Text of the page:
"I’m not a dreamer, and I’m not saying this will initiate any kind of definitive answer or cure to cancer, but I believe in miracles. I have to." – Terry Fox
On Sunday, Sept. 16, faculty, staff and students of York University will join members of the surrounding communities, to run in the 27th annual Terry Fox Marathon of Hope.
|Above: Participants run for Terry in the 2006 Marathon of Hope|
For the past eight years, York University has served as an official site for the annual run, which raises money for cancer research and this Sunday’s event promises to be as popular as previous years. The York community has raised more than $100,000 for cancer research and, this year, organizers hope to add another $10,000 to the total. Led by Tharani Keetheswaran, a fourth-year York student, runners will set off at 10am from the Tait McKenzie Centre to run, ride, walk and rollerblade around the Keele campus.
The run begins on the north side of the Tait McKenzie Centre and the route follows along Ian Macdonald Boulevard to The Chimneystack Road. Participants choose their distances, anywhere from 1 km to 20 km. The run is non-competitive and the emphasis is on fun. Water and light refreshments will be provided to all participants, courtesy of York is U, the event’s organizer. Registration for the run begins at 9am with the official run starting at 10am. There will be free parking for all participants in the NorthWest Gate Lot, provided by York’s Security, Parking & Transportation Services.
Runners can collect money on pledge sheets, donate money on the race day, contribute through the "Toonies for Terry" cash boxes that are placed throughout York Lanes or donate online. Pledge sheets will be available from the York is U office, Room 326 in the Student Centre on the Keele campus. Those making pledges should consider donating online as it saves 80 per cent of the administrative costs for the event. To donate online, visit www.terryfoxrun.org. All runners who come to the run will receive a certificate to commemorate their contribution to the cause.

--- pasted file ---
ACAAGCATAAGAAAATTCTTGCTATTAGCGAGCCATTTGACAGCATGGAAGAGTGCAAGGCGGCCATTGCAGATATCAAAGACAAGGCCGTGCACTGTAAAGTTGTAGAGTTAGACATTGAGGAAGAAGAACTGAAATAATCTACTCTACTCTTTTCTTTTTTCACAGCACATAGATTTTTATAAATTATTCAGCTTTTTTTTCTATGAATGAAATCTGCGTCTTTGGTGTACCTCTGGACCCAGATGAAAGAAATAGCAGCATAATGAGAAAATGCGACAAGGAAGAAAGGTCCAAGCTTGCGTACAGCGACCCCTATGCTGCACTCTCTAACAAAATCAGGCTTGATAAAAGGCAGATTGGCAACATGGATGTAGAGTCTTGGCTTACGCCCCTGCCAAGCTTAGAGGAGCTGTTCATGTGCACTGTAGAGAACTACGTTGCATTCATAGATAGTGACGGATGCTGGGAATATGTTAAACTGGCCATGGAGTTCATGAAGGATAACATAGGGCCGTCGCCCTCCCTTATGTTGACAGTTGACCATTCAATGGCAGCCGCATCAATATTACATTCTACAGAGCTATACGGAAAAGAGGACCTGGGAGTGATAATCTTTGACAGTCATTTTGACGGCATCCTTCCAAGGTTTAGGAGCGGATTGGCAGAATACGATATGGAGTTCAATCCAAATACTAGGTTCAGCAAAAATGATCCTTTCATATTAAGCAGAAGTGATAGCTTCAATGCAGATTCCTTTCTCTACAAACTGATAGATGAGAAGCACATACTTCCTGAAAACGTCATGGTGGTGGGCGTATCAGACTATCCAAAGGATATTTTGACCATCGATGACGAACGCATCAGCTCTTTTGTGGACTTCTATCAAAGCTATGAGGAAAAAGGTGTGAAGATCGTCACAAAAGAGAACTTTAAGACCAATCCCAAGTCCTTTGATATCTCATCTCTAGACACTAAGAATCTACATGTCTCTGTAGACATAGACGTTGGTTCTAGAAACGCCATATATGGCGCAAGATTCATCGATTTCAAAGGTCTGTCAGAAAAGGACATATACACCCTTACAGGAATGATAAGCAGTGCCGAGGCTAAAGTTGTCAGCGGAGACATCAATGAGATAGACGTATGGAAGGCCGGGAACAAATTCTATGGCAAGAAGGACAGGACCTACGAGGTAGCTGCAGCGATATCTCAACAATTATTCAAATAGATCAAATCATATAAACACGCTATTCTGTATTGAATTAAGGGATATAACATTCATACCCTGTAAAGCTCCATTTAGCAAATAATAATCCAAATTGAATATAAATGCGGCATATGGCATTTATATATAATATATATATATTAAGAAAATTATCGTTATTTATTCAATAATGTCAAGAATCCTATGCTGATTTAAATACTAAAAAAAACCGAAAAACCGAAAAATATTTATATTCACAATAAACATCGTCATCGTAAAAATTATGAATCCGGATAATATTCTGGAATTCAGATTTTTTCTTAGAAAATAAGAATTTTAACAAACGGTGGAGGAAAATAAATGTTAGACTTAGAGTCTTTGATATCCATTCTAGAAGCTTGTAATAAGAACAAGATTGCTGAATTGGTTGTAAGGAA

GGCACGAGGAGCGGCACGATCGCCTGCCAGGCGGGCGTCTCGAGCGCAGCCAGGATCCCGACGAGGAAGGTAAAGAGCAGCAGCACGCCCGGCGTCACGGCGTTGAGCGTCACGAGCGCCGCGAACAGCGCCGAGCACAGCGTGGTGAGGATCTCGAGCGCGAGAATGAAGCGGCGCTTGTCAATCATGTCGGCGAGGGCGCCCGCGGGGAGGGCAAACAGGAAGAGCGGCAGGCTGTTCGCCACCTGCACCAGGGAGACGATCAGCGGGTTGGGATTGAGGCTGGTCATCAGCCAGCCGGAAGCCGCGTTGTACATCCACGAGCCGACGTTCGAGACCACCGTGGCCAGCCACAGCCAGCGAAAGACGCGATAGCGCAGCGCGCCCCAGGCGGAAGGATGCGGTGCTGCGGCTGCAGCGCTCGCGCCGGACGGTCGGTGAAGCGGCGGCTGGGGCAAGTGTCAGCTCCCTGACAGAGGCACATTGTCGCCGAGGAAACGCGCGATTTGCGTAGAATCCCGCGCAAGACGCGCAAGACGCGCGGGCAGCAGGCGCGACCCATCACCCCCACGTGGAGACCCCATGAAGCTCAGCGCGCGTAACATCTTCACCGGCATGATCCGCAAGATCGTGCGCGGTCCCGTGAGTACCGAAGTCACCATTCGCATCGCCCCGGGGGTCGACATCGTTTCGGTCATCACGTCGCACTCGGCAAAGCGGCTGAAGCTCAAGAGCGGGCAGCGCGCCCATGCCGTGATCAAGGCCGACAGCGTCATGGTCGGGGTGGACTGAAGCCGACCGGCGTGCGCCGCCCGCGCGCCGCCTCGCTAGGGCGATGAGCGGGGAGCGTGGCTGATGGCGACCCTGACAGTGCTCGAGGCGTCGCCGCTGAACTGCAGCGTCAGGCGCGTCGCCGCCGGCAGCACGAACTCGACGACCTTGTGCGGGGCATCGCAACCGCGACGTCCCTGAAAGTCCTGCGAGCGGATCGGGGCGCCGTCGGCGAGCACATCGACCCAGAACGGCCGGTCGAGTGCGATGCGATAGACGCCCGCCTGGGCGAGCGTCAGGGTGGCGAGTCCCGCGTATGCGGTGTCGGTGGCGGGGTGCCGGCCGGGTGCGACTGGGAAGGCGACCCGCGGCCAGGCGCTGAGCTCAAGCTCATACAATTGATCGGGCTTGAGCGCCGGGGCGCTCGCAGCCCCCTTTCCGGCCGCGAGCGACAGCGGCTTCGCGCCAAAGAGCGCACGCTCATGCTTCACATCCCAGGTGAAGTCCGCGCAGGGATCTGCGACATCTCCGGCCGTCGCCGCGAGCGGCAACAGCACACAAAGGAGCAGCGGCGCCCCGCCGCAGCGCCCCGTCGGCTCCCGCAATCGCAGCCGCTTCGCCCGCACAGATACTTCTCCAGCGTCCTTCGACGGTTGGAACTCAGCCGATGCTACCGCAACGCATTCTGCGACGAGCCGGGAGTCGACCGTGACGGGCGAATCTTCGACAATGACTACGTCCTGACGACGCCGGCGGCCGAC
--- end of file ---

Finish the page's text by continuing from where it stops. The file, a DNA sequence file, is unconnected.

Left: Terry Fox
For more information, contact Tharani Keetheswaran, York is U charity & entertainment director, at ext. 57125, or e-mail email@example.com.
Terry Fox was raised in Port Coquitlam, BC, a community near Vancouver on Canada’s west coast. An active teenager involved in many sports, Fox was only 18 years old when he was diagnosed with osteogenic sarcoma (bone cancer) and forced to have his right leg amputated 15 centimetres (six inches) above the knee in 1977.
While in hospital, Fox was so overcome by the suffering of other cancer patients, many of them young children, that he decided to run across Canada to raise money for cancer research. He would call his journey the Marathon of Hope.
After 18 months and running over 5,000 kilometres (3,107 miles) to prepare, Fox started his run in St. John’s, Nfld., on April 12, 1980 with little fanfare. He ran 42 kilometres (26 miles) a day through Canada’s Atlantic provinces, Quebec and Ontario. It was a journey that Canadians never forgot.
On Sept. 1, after 143 days and 5,373 kilometres (3,339 miles), Terry was forced to stop running outside of Thunder Bay, Ont., because cancer had appeared in his lungs. Terry passed away on June 28, 1981, at age 22.
The first Terry Fox Run in 1981 attracted 300,000 participants across Canada and raised $3.5 million. To date, more than $400 million has been raised worldwide for cancer research in Terry Fox’s name.
Each year, thousands of volunteers organize Terry Fox Run events in Canada and around the world. The run is an event where people get together as individuals, families and groups to raise money in Terry Fox’s name. It is a day of celebrating his legacy and helping to keep his dream of a cure for cancer alive.